Frances Chance

Synaptic Input Variance Controls the Gain Not the Variability of Cortical Neuronal Responses

New York University

The excitatory and inhibitory synaptic inputs that drive and suppress the responses of cortical neurons appear to ride on a large background of roughly canceling excitation and inhibition. Although this self-canceling or balanced component contributes little net synaptic current, it can be a dominant source of synaptic current variability. To explore the functional significance of the resulting high synaptic input variance, we introduced excitatory and inhibitory synaptic conductances, mimicking conditions encountered in vivo, into pyramidal neurons in slices of rat somatosensory cortex. Surprisingly, changing the level of balanced synaptic input, which changes the variance of the synaptic current, does not significantly modify response variability. Instead, the level of balanced synaptic input controls the gain of the neuronal response, as characterized by the sensitivity of the firing rate to injected current. This provides a cellular mechanism for gain modulation, a general means by which cortical neurons combine and process information. Furthermore, it suggests that, in vivo, cortical neurons operate in a transistor-like mode, quite different from in vitro, in which responses driven by excitatory and inhibitory inputs acting in a push-pull configuration are gated by balanced sets of synaptic inputs.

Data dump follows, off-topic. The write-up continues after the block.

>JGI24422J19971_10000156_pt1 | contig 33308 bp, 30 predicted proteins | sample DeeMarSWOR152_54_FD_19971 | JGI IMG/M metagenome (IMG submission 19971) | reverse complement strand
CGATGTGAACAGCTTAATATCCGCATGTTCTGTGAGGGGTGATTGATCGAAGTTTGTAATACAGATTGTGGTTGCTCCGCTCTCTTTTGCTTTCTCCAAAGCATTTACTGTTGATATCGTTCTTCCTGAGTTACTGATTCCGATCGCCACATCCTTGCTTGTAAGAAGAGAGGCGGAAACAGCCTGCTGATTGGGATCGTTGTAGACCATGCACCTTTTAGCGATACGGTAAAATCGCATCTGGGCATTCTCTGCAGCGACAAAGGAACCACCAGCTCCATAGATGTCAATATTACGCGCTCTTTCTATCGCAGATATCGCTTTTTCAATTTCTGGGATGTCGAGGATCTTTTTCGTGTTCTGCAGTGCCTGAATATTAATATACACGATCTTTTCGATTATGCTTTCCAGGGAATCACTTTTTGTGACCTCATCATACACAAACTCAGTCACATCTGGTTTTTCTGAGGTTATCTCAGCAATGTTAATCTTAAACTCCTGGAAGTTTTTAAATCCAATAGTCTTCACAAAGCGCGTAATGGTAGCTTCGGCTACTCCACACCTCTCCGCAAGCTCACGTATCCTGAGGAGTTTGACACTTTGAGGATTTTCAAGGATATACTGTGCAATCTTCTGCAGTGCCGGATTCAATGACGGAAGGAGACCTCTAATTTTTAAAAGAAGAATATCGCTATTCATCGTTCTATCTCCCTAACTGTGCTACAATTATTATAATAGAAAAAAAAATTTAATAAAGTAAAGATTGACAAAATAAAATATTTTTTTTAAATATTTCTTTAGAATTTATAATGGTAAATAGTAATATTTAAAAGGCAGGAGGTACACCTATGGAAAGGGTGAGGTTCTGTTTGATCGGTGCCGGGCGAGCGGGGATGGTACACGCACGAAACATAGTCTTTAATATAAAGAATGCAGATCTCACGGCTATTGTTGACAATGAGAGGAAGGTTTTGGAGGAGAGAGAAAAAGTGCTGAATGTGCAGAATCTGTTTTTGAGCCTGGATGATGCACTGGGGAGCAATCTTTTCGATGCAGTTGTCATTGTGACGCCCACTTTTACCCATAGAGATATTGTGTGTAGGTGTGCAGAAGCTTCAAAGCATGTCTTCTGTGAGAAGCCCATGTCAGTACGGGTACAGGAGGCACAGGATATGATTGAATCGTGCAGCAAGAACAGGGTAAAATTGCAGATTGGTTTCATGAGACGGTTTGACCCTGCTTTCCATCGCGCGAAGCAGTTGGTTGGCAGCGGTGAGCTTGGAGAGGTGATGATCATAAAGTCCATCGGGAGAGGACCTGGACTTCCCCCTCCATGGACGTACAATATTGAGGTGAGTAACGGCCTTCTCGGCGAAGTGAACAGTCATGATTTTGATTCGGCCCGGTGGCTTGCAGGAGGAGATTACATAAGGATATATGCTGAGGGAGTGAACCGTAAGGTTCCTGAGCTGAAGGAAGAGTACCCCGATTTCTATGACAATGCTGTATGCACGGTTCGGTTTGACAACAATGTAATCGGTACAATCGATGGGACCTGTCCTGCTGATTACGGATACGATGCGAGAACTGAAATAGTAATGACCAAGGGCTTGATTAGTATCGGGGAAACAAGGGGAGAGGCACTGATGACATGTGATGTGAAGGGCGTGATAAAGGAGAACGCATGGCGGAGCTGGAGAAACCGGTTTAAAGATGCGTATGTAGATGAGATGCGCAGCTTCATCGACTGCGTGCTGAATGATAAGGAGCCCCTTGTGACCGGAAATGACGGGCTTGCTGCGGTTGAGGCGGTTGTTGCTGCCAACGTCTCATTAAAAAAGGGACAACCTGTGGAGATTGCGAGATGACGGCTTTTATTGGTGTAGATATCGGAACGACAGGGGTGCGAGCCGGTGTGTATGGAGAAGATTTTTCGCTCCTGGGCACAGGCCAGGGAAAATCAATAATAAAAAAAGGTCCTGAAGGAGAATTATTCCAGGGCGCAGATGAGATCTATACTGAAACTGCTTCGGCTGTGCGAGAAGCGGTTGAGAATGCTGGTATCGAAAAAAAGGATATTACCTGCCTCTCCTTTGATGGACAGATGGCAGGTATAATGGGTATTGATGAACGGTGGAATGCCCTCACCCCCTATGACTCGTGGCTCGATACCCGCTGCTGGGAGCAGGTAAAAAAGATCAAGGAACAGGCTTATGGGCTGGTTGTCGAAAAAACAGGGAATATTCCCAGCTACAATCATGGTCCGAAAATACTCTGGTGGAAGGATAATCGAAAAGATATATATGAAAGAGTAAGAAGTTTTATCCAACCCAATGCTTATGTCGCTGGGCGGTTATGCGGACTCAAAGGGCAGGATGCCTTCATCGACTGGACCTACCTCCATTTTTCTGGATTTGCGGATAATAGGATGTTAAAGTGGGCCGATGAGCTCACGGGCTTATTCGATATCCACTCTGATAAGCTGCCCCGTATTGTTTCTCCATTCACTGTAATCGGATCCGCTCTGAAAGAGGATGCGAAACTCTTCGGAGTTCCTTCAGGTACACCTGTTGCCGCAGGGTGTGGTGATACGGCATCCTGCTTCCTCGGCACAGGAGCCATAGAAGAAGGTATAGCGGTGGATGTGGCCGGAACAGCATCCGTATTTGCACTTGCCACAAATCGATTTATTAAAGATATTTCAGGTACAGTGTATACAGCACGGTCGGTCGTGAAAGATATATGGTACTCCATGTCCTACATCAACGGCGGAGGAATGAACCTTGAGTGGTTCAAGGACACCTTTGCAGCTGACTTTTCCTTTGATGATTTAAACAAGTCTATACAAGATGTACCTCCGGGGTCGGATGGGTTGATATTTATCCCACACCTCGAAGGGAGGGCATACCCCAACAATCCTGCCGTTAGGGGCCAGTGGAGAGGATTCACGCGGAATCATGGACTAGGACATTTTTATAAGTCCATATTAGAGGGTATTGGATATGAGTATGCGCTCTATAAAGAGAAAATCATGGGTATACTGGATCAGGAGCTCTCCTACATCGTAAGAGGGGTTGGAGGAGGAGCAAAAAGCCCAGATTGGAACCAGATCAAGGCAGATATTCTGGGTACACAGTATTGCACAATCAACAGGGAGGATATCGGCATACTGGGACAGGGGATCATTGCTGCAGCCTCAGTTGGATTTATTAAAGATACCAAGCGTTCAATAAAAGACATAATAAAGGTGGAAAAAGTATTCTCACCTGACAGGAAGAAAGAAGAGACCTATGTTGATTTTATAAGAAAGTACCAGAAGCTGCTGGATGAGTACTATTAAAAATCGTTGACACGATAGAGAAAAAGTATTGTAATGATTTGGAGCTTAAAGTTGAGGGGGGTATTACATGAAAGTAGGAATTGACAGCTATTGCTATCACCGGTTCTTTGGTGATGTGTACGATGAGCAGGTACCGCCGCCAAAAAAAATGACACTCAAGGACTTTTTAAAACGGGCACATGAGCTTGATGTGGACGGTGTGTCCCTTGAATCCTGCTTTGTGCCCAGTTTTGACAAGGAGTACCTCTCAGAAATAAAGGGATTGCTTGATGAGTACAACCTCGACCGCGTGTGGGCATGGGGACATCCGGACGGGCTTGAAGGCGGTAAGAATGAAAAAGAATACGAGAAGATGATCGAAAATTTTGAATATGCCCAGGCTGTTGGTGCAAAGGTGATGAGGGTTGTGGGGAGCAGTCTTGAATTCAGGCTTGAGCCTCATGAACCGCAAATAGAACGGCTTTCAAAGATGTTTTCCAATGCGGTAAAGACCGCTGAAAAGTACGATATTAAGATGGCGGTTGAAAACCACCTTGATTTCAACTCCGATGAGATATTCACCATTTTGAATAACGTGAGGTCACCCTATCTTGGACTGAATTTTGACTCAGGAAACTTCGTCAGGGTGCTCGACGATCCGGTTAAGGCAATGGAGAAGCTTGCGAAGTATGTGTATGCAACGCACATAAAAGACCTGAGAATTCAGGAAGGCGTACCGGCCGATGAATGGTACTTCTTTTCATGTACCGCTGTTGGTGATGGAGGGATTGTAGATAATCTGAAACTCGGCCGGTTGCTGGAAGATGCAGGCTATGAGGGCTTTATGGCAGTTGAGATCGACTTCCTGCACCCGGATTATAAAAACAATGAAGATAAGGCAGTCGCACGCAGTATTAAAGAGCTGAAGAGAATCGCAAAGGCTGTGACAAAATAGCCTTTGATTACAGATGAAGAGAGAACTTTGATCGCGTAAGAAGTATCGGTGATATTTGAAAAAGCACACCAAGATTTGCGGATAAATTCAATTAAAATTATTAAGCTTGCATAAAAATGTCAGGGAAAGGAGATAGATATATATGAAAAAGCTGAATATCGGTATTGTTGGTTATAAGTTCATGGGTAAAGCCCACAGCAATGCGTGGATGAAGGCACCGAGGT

Friday, February 23, 2024
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